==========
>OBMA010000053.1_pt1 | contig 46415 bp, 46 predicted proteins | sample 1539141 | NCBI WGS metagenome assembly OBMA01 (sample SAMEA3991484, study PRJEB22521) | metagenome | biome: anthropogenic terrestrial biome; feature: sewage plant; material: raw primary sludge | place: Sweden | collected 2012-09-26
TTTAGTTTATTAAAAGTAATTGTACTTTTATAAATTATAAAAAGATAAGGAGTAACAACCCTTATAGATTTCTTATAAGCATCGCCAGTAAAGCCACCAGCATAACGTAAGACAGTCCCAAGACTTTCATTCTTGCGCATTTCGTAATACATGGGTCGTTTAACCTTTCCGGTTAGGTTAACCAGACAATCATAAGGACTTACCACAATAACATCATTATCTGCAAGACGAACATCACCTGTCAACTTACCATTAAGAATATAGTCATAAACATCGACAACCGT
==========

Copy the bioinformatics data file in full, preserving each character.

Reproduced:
>OBMA010000053.1_pt1 | contig 46415 bp, 46 predicted proteins | sample 1539141 | NCBI WGS metagenome assembly OBMA01 (sample SAMEA3991484, study PRJEB22521) | metagenome | biome: anthropogenic terrestrial biome; feature: sewage plant; material: raw primary sludge | place: Sweden | collected 2012-09-26
TTTAGTTTATTAAAAGTAATTGTACTTTTATAAATTATAAAAAGATAAGGAGTAACAACCCTTATAGATTTCTTATAAGCATCGCCAGTAAAGCCACCAGCATAACGTAAGACAGTCCCAAGACTTTCATTCTTGCGCATTTCGTAATACATGGGTCGTTTAACCTTTCCGGTTAGGTTAACCAGACAATCATAAGGACTTACCACAATAACATCATTATCTGCAAGACGAACATCACCTGTCAACTTACCATTAAGAATATAGTCATAAACATCGACAACCGT